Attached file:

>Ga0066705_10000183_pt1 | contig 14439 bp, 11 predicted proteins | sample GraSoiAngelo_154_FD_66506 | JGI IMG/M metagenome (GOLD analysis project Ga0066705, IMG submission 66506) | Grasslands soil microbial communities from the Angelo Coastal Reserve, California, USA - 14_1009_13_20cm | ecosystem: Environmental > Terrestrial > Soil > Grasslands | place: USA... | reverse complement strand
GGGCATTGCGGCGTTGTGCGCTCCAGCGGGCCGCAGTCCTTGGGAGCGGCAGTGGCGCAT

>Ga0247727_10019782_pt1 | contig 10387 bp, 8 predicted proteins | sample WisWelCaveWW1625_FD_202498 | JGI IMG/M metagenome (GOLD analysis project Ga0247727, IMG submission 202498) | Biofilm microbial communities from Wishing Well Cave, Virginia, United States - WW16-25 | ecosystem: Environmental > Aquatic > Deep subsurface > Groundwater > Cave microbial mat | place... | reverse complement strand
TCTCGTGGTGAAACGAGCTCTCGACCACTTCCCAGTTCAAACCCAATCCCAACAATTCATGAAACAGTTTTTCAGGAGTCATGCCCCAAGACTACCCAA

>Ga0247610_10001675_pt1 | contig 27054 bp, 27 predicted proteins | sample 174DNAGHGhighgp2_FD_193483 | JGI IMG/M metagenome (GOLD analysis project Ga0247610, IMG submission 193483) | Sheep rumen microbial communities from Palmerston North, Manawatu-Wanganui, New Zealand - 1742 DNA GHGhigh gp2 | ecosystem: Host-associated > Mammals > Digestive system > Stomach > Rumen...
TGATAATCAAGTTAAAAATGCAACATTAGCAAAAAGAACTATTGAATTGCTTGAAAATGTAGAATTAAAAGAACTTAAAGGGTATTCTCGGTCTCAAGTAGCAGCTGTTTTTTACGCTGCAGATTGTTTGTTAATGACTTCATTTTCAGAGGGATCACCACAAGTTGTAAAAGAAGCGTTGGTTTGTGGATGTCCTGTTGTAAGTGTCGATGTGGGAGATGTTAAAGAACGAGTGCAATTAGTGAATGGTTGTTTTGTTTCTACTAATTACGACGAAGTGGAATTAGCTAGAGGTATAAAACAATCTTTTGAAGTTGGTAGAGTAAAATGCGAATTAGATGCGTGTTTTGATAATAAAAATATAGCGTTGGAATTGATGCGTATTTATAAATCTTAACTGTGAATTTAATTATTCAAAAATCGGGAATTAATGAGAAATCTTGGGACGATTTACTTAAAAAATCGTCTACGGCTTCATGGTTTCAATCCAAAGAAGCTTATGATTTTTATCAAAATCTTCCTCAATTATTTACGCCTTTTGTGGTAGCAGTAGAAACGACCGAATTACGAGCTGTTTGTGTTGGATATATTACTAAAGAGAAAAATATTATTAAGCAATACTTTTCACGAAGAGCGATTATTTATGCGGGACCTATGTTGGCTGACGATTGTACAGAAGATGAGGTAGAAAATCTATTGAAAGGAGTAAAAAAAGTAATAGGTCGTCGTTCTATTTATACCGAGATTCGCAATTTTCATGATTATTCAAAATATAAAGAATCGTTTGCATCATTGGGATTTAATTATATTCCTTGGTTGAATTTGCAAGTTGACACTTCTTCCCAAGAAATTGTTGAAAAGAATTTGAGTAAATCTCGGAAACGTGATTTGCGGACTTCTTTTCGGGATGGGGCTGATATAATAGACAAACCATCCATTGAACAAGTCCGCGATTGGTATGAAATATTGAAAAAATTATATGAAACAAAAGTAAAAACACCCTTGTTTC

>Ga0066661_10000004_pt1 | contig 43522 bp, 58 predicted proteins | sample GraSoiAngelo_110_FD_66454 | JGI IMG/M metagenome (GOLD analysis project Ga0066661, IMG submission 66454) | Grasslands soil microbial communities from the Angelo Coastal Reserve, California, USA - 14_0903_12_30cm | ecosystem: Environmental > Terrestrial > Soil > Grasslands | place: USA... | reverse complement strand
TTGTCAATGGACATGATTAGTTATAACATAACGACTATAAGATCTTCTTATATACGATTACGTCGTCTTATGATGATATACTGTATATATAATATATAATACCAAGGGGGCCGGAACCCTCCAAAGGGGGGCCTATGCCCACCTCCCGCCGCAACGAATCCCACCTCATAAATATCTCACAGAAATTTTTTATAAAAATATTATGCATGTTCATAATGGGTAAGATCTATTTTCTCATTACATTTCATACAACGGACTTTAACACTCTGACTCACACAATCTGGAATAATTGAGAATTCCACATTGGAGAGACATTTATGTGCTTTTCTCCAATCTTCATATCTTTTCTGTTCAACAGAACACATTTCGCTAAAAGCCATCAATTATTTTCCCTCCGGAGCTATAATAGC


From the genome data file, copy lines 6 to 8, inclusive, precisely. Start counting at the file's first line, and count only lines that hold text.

TGATAATCAAGTTAAAAATGCAACATTAGCAAAAAGAACTATTGAATTGCTTGAAAATGTAGAATTAAAAGAACTTAAAGGGTATTCTCGGTCTCAAGTAGCAGCTGTTTTTTACGCTGCAGATTGTTTGTTAATGACTTCATTTTCAGAGGGATCACCACAAGTTGTAAAAGAAGCGTTGGTTTGTGGATGTCCTGTTGTAAGTGTCGATGTGGGAGATGTTAAAGAACGAGTGCAATTAGTGAATGGTTGTTTTGTTTCTACTAATTACGACGAAGTGGAATTAGCTAGAGGTATAAAACAATCTTTTGAAGTTGGTAGAGTAAAATGCGAATTAGATGCGTGTTTTGATAATAAAAATATAGCGTTGGAATTGATGCGTATTTATAAATCTTAACTGTGAATTTAATTATTCAAAAATCGGGAATTAATGAGAAATCTTGGGACGATTTACTTAAAAAATCGTCTACGGCTTCATGGTTTCAATCCAAAGAAGCTTATGATTTTTATCAAAATCTTCCTCAATTATTTACGCCTTTTGTGGTAGCAGTAGAAACGACCGAATTACGAGCTGTTTGTGTTGGATATATTACTAAAGAGAAAAATATTATTAAGCAATACTTTTCACGAAGAGCGATTATTTATGCGGGACCTATGTTGGCTGACGATTGTACAGAAGATGAGGTAGAAAATCTATTGAAAGGAGTAAAAAAAGTAATAGGTCGTCGTTCTATTTATACCGAGATTCGCAATTTTCATGATTATTCAAAATATAAAGAATCGTTTGCATCATTGGGATTTAATTATATTCCTTGGTTGAATTTGCAAGTTGACACTTCTTCCCAAGAAATTGTTGAAAAGAATTTGAGTAAATCTCGGAAACGTGATTTGCGGACTTCTTTTCGGGATGGGGCTGATATAATAGACAAACCATCCATTGAACAAGTCCGCGATTGGTATGAAATATTGAAAAAATTATATGAAACAAAAGTAAAAACACCCTTGTTTC

>Ga0066661_10000004_pt1 | contig 43522 bp, 58 predicted proteins | sample GraSoiAngelo_110_FD_66454 | JGI IMG/M metagenome (GOLD analysis project Ga0066661, IMG submission 66454) | Grasslands soil microbial communities from the Angelo Coastal Reserve, California, USA - 14_0903_12_30cm | ecosystem: Environmental > Terrestrial > Soil > Grasslands | place: USA... | reverse complement strand
TTGTCAATGGACATGATTAGTTATAACATAACGACTATAAGATCTTCTTATATACGATTACGTCGTCTTATGATGATATACTGTATATATAATATATAATACCAAGGGGGCCGGAACCCTCCAAAGGGGGGCCTATGCCCACCTCCCGCCGCAACGAATCCCACCTCATAAATATCTCACAGAAATTTTTTATAAAAATATTATGCATGTTCATAATGGGTAAGATCTATTTTCTCATTACATTTCATACAACGGACTTTAACACTCTGACTCACACAATCTGGAATAATTGAGAATTCCACATTGGAGAGACATTTATGTGCTTTTCTCCAATCTTCATATCTTTTCTGTTCAACAGAACACATTTCGCTAAAAGCCATCAATTATTTTCCCTCCGGAGCTATAATAGC